- American individualism says that if you’re doing well, it’s because you pulled yourself up by your bootstraps and used a thick coating of elbow grease to rise and grind. That means that the opposite is also true, if you’re not doing so well it’s because you’re a fuck up, and you feel ashamed of that. That’s all these rural conservative Christian white voters who are watching their small towns get boarded up and farms bought up by corporations — thanks, Trump tariffs!.
- God knows it can’t be YOUR entitled LILY white-ass’s fault, so it must be all those liberals pushing Black and Brown people to the front of the line like they are some kind of Rosa Park and getting all uppity and not waiting their turn for their pull at the brass apple of the American dream! It can’t be because rural white America bought a bill of goods being sold by cynical exploitative Republican politicians, can it Bobby Jindal?
- There is a weird bit of parallelism that Trump uses. When he would say something stupidly outrageous and the MSM would attack him for it, the people who feel ashamed of themselves for being such abject failures in a world that their Republican governance didn’t prepare them for would feel vindicated when Trump pushed back. It was like he was pushing back for them, too, even though he was pushing back against criticism for some dumbass thing he said or did. It got all confused and conflated in their minds.
- Rural conservative Christian white voters have hardened their shells. They are unwilling to do the emotional labor to disarm their deep moral and political alarm system and permit themselves a great deal of genuine curiosity about people who they see as some type of Other. They have innocculated themselves against emotional appeals to empathize with the suffering of people that they don’t see as being like themselves. They simply refuse to because to do so would mean that they get pushed deeper into the hole and, god forbid, get treated like they treat Black people, and worse, by Black people.
I guess we could’ve all foregone all of that and just relied on LBJ’s sage insight:
“If you can convince the lowest white man he’s better than the best colored man, he won’t notice you’re picking his pocket. Hell, give him somebody to look down on, and he’ll empty his pockets for you.”LBJ explaining the racial epithets on signs in Tennessee in 1960.
Now, ain’t that just fucking pitiful?
Sociologist Arlie Russell Hochschild on the Trump demographic: “Elite of the left behind”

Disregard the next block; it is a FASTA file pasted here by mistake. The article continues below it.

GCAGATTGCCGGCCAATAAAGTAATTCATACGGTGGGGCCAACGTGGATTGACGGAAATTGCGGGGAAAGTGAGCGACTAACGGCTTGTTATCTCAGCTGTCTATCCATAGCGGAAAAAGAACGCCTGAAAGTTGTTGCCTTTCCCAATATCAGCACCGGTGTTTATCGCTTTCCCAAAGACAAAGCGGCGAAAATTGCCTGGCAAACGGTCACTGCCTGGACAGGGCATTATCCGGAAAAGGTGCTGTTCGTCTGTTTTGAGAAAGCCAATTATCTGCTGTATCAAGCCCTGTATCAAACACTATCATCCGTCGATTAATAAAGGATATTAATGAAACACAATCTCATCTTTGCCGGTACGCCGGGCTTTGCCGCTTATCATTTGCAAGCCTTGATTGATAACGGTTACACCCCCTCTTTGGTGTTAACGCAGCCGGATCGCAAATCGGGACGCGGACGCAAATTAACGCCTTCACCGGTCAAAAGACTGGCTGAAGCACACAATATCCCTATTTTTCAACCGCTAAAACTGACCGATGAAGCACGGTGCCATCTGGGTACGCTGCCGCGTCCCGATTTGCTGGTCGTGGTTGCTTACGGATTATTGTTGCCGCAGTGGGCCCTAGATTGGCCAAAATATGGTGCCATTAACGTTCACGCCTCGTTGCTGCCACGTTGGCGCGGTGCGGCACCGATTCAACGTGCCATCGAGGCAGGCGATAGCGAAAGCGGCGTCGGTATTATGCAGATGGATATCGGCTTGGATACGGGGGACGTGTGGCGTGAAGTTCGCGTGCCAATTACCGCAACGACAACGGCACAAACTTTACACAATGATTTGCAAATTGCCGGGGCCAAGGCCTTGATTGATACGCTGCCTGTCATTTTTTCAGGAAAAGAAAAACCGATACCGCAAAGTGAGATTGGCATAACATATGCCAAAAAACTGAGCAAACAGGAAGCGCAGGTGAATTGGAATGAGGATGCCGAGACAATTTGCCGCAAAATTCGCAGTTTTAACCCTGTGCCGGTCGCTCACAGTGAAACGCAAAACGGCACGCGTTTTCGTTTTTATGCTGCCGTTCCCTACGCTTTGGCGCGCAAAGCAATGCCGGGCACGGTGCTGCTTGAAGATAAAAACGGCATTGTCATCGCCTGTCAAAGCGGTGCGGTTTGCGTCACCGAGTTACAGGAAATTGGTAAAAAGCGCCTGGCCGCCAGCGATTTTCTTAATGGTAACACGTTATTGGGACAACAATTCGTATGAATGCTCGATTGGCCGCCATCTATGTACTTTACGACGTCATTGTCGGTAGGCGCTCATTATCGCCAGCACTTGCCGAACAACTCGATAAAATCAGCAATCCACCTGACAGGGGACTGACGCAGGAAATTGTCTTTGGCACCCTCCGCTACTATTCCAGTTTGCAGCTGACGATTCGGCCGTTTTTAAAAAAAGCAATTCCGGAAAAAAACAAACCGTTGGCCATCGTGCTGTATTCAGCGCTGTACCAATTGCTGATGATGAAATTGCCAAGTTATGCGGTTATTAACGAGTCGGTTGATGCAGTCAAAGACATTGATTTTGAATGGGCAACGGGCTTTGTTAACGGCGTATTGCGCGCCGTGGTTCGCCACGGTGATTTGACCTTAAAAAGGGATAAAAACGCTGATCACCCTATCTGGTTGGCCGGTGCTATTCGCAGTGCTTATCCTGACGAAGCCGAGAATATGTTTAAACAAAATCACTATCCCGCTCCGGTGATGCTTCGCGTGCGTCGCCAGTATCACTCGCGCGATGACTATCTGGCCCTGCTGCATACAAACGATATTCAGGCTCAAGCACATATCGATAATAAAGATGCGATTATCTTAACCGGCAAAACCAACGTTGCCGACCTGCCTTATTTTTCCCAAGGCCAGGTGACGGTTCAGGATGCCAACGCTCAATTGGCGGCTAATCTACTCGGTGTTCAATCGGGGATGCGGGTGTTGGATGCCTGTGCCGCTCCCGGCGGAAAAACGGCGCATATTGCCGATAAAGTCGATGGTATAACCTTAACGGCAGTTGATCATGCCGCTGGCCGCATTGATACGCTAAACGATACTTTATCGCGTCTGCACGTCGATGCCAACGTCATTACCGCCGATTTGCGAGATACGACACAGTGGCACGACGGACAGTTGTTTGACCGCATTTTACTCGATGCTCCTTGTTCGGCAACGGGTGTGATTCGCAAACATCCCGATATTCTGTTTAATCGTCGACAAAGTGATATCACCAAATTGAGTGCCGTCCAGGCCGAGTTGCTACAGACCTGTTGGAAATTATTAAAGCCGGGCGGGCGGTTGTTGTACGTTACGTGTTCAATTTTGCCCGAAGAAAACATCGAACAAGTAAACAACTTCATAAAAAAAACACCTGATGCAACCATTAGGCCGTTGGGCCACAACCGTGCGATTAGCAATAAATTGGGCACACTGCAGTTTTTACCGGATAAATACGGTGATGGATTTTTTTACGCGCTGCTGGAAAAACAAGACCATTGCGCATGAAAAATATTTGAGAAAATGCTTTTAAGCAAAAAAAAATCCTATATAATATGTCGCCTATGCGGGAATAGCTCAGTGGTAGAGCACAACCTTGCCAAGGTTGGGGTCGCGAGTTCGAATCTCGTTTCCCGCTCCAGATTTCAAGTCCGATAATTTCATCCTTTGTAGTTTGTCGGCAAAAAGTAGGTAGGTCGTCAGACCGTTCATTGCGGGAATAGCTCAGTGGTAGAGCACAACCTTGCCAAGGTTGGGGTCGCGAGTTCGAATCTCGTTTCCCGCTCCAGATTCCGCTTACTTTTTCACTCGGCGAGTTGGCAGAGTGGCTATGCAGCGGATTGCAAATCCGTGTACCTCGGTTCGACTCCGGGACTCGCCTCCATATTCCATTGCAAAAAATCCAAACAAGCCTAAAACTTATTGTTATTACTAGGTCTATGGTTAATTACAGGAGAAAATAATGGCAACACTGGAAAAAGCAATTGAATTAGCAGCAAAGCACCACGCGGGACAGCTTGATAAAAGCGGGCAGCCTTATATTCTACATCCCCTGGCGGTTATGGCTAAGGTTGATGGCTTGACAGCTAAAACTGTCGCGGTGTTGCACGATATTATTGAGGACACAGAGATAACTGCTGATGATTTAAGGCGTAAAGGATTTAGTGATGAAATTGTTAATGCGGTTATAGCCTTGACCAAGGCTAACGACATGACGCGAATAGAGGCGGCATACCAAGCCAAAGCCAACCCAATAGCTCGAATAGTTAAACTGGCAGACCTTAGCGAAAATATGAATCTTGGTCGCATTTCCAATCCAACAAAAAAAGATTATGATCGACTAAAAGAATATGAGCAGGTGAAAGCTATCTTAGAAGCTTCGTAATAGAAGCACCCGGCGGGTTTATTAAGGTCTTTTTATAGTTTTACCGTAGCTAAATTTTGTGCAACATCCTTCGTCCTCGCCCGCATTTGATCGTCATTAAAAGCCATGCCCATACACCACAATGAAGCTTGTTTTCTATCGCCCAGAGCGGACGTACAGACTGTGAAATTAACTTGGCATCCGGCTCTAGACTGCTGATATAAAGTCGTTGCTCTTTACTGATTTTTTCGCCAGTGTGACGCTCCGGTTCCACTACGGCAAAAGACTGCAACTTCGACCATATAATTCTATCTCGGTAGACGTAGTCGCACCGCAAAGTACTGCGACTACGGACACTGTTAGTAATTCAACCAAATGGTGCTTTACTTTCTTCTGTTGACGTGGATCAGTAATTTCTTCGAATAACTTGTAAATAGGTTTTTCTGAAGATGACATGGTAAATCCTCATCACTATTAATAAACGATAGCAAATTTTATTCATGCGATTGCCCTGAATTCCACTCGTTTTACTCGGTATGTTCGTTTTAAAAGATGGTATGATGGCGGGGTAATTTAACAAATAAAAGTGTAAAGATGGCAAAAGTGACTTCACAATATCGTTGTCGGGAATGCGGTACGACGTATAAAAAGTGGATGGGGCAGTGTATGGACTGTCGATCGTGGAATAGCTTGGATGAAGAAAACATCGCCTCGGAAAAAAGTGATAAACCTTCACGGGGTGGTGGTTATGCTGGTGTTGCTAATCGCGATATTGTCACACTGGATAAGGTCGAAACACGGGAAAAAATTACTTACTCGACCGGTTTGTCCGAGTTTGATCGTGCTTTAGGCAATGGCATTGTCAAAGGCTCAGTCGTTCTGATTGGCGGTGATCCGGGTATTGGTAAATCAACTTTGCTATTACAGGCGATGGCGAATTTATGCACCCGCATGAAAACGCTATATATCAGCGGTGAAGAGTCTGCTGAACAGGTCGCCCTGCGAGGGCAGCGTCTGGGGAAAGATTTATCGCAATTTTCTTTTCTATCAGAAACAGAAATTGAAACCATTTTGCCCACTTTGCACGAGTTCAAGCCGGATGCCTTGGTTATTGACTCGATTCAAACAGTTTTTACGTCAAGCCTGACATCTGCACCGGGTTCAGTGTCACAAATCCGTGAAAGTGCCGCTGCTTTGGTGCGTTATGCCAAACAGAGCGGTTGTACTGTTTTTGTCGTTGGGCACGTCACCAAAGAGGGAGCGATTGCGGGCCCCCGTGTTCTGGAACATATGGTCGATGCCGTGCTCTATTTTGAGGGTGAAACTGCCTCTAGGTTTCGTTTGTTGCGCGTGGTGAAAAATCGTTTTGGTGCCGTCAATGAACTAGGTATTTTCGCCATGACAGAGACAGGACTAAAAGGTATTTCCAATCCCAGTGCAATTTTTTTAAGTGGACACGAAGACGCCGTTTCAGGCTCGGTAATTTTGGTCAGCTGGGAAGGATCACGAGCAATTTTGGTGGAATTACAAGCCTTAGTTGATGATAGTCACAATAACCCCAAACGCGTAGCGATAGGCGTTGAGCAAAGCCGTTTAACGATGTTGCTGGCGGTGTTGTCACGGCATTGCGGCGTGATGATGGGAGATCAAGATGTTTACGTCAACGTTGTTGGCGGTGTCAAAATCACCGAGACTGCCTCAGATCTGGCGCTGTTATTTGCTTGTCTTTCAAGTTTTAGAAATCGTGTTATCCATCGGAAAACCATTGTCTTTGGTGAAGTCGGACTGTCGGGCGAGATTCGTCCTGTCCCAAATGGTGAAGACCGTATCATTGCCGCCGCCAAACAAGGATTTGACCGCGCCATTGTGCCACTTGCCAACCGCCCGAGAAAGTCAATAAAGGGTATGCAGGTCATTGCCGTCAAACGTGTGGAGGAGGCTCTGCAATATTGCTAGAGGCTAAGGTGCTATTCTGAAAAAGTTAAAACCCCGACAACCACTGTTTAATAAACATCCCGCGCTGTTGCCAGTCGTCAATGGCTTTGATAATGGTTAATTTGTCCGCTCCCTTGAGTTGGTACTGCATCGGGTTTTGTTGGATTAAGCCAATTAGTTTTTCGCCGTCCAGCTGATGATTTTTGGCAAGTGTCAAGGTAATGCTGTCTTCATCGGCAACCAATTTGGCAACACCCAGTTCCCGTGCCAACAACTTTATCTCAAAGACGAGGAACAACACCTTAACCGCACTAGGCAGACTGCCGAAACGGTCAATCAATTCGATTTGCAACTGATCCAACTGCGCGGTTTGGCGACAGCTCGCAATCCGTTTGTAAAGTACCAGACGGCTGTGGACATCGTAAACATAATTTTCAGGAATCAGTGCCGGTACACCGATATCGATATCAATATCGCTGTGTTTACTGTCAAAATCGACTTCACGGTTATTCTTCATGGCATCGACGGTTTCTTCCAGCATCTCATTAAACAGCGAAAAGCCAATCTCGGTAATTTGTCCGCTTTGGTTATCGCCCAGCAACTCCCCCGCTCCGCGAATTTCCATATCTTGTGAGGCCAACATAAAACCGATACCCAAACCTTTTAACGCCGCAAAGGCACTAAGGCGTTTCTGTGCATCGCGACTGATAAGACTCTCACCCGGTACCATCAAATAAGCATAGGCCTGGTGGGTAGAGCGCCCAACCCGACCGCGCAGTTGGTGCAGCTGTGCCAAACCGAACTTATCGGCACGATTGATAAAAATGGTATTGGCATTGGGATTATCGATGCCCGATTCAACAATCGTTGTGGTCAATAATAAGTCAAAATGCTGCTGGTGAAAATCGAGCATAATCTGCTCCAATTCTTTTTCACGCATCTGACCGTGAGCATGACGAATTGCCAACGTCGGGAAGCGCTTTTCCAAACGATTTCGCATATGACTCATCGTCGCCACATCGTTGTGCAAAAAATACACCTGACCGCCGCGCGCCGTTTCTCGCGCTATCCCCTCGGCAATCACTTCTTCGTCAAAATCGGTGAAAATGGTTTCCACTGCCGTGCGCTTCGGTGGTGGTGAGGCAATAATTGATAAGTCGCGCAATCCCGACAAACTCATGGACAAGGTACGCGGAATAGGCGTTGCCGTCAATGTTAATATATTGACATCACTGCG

UC Berkeley sociologist explores the loss and shame that led to Trump in her book “Strangers in Their Own Land”
CHAUNCEY DEVEGA 7 June 2021
Five months ago, supporters of Donald Trump attempted a coup to nullify the results of the 2020 presidential election, launching a lethal attack on the U.S. Capitol. Since then, the Republican Party has chosen to try to erase or rewrite the story of what happened that day, in order to conceal its culpability. Public opinion polls and other research show that the Republican Party’s war on the truth about Jan. 6 — and reality more generally — is working. A majority of Republicans actually believe that the election was “stolen”. A not insignificant number of Republicans also believe that the events of Jan. 6 either did not occur or were somehow crimes committed by antifa or Black Lives Matter activists as part of a plot to “discredit” Donald Trump.
In the months since Trump’s supporters attacked the Capitol, what have we learned about them? To this point, 510 people have been charged with crimes for their participation in the Capitol attack, and 130 of those have been charged with assaulting, or otherwise causing harm to police or employees at the Capitol. Out of those 130 defendants, 40 have been charged with using deadly or dangerous weapons or causing serious bodily harm. Several dozen of those who raided the Capitol that day have been charged with conspiracy, and three defendants have also been charged with terrorism.
skipping ahead to the introduction of the interview portion
In an attempt to better understand these complex relationships between race, class, Trumpism and the events of Jan. 6, I recently spoke with Arlie Russell Hochschild. She is a professor emerita of sociology at the University of California, Berkeley, and the author of nine books, of which the most recent is “Strangers in Their Own Land: Anger and Mourning on the American Right.“
In this conversation, Hochschild explains how a group she describes as “the elite of the left behind” are Donald Trump’s real base of support. She discusses how Trump exploited feelings of shame, failure, entitlement and fear among the white working class to win them over to his fake populist movement. Hochschild also shares her thoughts on the Jan. 6 attack, which she sees not merely as an attempt to overthrow the results of the 2020 election but an attack on the idea of democracy itself.